It follows that $A B r ⊂ B r$.

For $u,v∈C$ and for each $t∈[0,T]$, we have

$| A u ( t ) − A v ( t ) | ≤ T α − 1 | Λ | { ∫ 0 T ( T − q s ) ( α − 1 ) Γ q ( α ) ( | f ( s , u ( s ) ) − f ( s , v ( s ) ) | ) d q s + ∑ i = 1 m | γ i | Γ q i ( β i ) Γ q ( α ) ( ∫ 0 ξ i ∫ 0 s ( ξ i − q i s ) ( β i − 1 ) ( s − q x ) ( α − 1 ) × ( | f ( s , u ( s ) ) − f ( s , v ( s ) ) | ) d q x d q i s + ∫ 0 η i ∫ 0 s ( η i − q i s ) ( β i − 1 ) ( s − q x ) ( α − 1 ) ( | f ( s , u ( s ) ) − f ( s , v ( s ) ) | ) d q x d q i s ) } + ∫ 0 T ( T − q s ) ( α − 1 ) Γ q ( α ) ( | f ( s , u ( s ) ) − f ( s , v ( s ) ) | ) d q s ≤ L ∥ u − v ∥ { T α − 1 | Λ | Γ q ( α + 1 ) ( T α + ∑ i = 1 m | γ i | ξ i β i + α Γ q i ( α + 1 ) Γ q i ( α + β i + 1 ) + ∑ i = 1 m | γ i | η i β i + α Γ q i ( α + 1 ) Γ q i ( α + β i + 1 ) ) + T α Γ q ( α + 1 ) } = L Φ ∥ u − v ∥ .$

The above result leads to $∥Au−Av∥≤LΦ∥u−v∥$. As $LΦ<1$, by (4.3), therefore $A$ is a contraction. Hence, by the Banach contraction mapping principle, we deduce that $A$ has a fixed point which is the unique solution of problem (1.1). □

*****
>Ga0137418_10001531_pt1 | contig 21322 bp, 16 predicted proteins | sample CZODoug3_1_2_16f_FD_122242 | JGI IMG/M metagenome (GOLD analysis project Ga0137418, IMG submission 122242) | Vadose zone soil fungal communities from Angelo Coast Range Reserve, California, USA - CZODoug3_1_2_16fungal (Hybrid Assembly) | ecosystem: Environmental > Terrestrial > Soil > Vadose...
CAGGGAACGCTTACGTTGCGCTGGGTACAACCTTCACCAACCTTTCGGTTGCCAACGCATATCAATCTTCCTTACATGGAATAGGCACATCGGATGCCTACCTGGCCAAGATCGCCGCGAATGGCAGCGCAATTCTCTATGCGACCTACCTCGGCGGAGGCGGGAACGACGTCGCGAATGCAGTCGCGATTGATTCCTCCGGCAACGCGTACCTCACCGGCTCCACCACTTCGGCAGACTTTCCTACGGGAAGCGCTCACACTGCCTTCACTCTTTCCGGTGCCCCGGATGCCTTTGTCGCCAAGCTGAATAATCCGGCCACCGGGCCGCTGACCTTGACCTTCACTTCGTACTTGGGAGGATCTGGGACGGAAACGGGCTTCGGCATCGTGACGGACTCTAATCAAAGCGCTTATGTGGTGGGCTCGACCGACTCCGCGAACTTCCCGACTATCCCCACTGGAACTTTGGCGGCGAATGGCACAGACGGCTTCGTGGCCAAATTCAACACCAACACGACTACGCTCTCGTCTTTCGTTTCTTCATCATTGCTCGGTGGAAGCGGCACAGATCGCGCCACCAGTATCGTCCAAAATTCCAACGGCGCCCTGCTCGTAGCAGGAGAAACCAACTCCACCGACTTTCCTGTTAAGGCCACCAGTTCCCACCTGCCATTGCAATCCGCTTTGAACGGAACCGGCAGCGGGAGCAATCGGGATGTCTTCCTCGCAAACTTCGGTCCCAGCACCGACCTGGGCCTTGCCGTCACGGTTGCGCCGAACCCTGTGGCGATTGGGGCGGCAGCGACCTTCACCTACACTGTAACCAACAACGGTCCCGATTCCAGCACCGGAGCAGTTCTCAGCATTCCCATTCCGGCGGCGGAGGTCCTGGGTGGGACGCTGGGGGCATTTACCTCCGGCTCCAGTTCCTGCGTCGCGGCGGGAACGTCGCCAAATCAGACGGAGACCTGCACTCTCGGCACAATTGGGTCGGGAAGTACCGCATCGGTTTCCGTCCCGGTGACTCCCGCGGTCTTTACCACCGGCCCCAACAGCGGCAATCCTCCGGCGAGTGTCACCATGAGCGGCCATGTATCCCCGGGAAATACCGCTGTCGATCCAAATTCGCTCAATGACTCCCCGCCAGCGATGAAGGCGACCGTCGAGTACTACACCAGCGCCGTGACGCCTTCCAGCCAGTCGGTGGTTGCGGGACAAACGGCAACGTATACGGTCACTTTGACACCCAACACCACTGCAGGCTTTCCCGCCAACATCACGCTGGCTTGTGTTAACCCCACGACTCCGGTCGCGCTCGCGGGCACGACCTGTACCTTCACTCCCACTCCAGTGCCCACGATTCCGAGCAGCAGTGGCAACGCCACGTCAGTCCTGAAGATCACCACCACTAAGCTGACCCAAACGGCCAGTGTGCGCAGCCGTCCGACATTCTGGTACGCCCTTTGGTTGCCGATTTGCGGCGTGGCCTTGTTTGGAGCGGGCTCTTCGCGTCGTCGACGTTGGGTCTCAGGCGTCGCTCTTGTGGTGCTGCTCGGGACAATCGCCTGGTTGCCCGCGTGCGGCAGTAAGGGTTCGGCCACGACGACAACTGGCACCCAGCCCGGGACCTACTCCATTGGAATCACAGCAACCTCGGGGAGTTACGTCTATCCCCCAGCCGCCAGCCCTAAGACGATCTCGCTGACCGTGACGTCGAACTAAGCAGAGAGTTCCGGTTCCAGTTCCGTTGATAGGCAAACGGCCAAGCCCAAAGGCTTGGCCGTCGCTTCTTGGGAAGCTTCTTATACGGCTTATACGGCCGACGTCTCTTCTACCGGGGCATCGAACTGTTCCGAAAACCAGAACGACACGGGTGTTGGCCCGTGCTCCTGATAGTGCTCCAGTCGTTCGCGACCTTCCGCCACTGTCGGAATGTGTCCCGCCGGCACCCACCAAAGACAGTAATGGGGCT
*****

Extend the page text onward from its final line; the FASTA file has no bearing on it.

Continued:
Next, we prove the existence of at least one solution by using Krasnoselskii’s fixed point theorem.

Lemma 4.2 (Krasnoselskii’s fixed point theorem [23])

Let M be a closed, bounded, convex and nonempty subset of a Banach space X. Let A, B be the operators such that (a) $Ax+By∈M$ whenever $x,y∈M$; (b) A is compact and continuous; (c) B is a contraction mapping. Then there exists $z∈M$ such that $z=Az+Bz$.

Theorem 4.3 Assume that $f:[0,T]×R→R$ is a continuous function satisfying assumption (H1). In addition, we suppose that

(H2) $|f(t,u)|≤ψ(t)$, $∀(t,u)∈[0,T]×R$ and $ψ∈C([0,T], R + )$.

If the following condition holds

$L Γ q ( α + 1 ) ( T 2 α − 1 | Λ | + T α ) <1,$
(4.4)

then the multi-strip boundary value problem (1.1) has at least one solution on $[0,T]$.

Proof We define $sup t ∈ [ 0 , T ] |ψ(t)|=∥ψ∥$ and choose a suitable constant R such that

$R≥∥ψ∥Φ,$

where Φ is defined by (4.2). Furthermore, we define the operators $A 1$ and $A 2$ on $B R ={u∈C:∥u∥≤R}$ by